Dorow, M. & Arlinghaus, R. The relationship between personal commitment to angling and the opinions and attitudes of German anglers towards the conservation and management of the European eel Anguilla anguilla. N. Am. J. Fish. Manag. 32, 466–479 (2012).

    Article  Google Scholar 

  54. 54.

    Baer, J., Blasel, K. & Diekmann, M. Benefits of repeated stocking with adult, hatchery-reared brown trout, Salmo trutta, to recreational fisheries? Fish. Manag. Ecol. 14, 51–59 (2007).

    Article  Google Scholar 

  55. 55.

    Mannes, A., Soll, J. & Larrick, R. The wisdom of select crowds. J. Pers. Soc. Psychol. 107, 276–299 (2014).

    Article  Google Scholar 

  56. 56.

    Budescu, D. & Chen, E. Identifying expertise to extract the wisdom of crowds. Manag. Sci. 61, 267–280 (2015).

    Article  Google Scholar 

  57. 57.

    van Dolder, D. & van den Assem, M. J. The wisdom of the inner crowd in three large natural experiments. Nat. Hum. Behav. 2, 21 (2018).

    Article  Google Scholar 

  58. 58.

    Katz, L. A. New status index derived from sociometric analysis. Psychometrika 18, 39–43 (1953).

    Article  Google Scholar 

  59. 59.

    Lavin, E. A., Giabbanelli, P. J., Stefanik, A. T., Gray, S. A. & Arlinghaus, R. Should we simulate mental models to assess whether they agree? In Proc. Annual Simulation Symposium Article no. 6 (Society for Computer Simulation International, 2018).

  60. 60.

    Koutra, D., Shah, N., Vogelstein, J., Gallagher, B. & Faloutsos, C. DELTACON: principled massive-graph similarity function with attribution. ACM Trans. Knowl. Discov. Data 10, 1–43 (2016).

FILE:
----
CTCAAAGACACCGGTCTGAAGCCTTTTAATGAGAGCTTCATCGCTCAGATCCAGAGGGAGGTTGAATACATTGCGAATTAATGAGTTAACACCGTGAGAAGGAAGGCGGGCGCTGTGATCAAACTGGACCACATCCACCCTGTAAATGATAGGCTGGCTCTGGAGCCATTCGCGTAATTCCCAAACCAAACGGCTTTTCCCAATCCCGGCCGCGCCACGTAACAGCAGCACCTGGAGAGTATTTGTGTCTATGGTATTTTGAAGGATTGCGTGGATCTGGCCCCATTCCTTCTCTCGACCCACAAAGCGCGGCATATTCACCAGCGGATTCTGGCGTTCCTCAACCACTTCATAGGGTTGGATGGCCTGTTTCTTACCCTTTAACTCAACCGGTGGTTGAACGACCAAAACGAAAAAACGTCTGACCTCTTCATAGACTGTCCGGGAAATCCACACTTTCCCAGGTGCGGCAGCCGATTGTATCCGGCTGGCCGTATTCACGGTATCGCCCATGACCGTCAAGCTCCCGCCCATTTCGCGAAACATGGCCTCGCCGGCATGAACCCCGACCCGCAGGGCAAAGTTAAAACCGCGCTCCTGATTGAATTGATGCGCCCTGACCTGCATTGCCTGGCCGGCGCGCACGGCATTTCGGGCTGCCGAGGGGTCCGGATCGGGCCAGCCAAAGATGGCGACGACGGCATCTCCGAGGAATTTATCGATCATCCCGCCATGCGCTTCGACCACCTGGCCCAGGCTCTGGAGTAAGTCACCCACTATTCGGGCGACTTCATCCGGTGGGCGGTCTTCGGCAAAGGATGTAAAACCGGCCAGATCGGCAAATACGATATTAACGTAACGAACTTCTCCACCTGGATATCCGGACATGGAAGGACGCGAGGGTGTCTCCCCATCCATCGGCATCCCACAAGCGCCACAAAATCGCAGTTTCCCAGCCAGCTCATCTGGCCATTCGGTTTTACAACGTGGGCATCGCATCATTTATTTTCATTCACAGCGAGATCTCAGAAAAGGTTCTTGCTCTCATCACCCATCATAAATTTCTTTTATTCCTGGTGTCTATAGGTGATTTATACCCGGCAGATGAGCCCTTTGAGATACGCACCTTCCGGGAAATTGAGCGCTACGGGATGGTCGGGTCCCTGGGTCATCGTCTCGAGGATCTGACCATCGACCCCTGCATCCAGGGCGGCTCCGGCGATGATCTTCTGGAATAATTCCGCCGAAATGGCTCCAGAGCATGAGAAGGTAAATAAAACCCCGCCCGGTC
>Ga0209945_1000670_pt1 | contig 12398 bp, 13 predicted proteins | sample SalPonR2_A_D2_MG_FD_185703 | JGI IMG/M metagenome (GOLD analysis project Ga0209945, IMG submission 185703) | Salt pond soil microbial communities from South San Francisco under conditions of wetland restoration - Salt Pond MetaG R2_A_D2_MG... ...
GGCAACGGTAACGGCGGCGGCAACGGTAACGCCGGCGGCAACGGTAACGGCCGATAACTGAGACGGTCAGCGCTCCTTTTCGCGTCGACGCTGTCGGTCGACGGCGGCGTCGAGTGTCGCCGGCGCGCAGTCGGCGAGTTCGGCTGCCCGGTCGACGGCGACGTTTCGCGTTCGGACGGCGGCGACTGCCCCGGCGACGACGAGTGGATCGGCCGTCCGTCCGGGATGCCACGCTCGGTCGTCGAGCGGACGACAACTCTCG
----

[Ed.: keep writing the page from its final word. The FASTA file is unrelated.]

Article  Google Scholar 

  61. 61.

    Koutra, D., Ramdas, A. & Xiang, J. Algorithms for Graph Similarity and Subgraph Matching (Carnegie-Mellon Univ., 2011).

  62. 62.

    Yoon, B. S. & Jetter, A. J. Comparative analysis for fuzzy cognitive mapping. In Portland International Conference on Management of Engineering and Technology (2016);

Download references


We thank A. McFall and J. Hilsberg for their assistance in data collection. Funding was granted to R.A. by the German Ministry for Education and Research (grant nos. 01UU0907, 033W046A and 01LC1826E), the European Union through the European Maritime and Fisheries Fund and the State of Mecklenburg-Vorpommern (grant nos. MV-I.18-LM-004, B 730117000069). Funding was granted to S.A.G. from the Socio-Environmental Synthesis Center from National Science Foundation (grant no. DBI-1052875) and to A.J.J. from National Academies of Sciences, Engineering and Medicine (grant no. 200007350).

Author information




P.A., S.A.G., A.J.J. and J.E.I. conceived the study given data collected by R.A. All authors were involved in theoretical development. P.A., S.A.G. and A.J.J. analysed the data. All authors were involved in interpretation and writing.

Corresponding author

Correspondence to Payam Aminpour.

Ethics declarations

Competing interests

The authors declare no competing interests.

Additional information

Publisher’s note Springer Nature remains neutral with regard to jurisdictional claims in published maps and institutional affiliations.

Supplementary information

Supplementary Information

Supplementary methods, discussion, references, Figs. 1–3 and Tables 1–3.

Supplementary Dataset 1

Excel file of stakeholders’ adjacency matrices of fuzzy cognitive maps.

Supplementary Dataset 2

Excel file of experts’ adjacency matrices of fuzzy cognitive maps.

Supplementary Dataset 3

Excel file of participants’ identification codes and positions.

Rights and permissions

Reprints and Permissions

About this article

Verify currency and authenticity via CrossMark

Cite this article

Aminpour, P., Gray, S.A., Jetter, A.J. et al. Wisdom of stakeholder crowds in complex social–ecological systems. Nat Sustain 3, 191–199 (2020).

Download citation

Further reading


Quick links

Nature Briefing

Sign up for the Nature Briefing newsletter — what matters in science, free to your inbox daily.

Get the most important science stories of the day, free in your inbox. Sign up for Nature Briefing